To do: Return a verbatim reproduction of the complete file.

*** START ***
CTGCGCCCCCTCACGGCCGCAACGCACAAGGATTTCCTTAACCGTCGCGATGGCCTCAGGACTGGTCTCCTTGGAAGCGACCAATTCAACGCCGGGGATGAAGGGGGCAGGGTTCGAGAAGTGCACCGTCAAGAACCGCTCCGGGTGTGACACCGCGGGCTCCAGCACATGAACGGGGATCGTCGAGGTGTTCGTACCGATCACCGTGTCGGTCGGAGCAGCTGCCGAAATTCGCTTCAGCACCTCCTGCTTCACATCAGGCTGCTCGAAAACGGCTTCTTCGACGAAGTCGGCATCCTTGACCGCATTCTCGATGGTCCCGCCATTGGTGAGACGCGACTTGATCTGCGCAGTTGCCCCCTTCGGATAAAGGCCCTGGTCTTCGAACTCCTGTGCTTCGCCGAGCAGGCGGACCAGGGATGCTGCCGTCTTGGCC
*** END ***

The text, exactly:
CTGCGCCCCCTCACGGCCGCAACGCACAAGGATTTCCTTAACCGTCGCGATGGCCTCAGGACTGGTCTCCTTGGAAGCGACCAATTCAACGCCGGGGATGAAGGGGGCAGGGTTCGAGAAGTGCACCGTCAAGAACCGCTCCGGGTGTGACACCGCGGGCTCCAGCACATGAACGGGGATCGTCGAGGTGTTCGTACCGATCACCGTGTCGGTCGGAGCAGCTGCCGAAATTCGCTTCAGCACCTCCTGCTTCACATCAGGCTGCTCGAAAACGGCTTCTTCGACGAAGTCGGCATCCTTGACCGCATTCTCGATGGTCCCGCCATTGGTGAGACGCGACTTGATCTGCGCAGTTGCCCCCTTCGGATAAAGGCCCTGGTCTTCGAACTCCTGTGCTTCGCCGAGCAGGCGGACCAGGGATGCTGCCGTCTTGGCC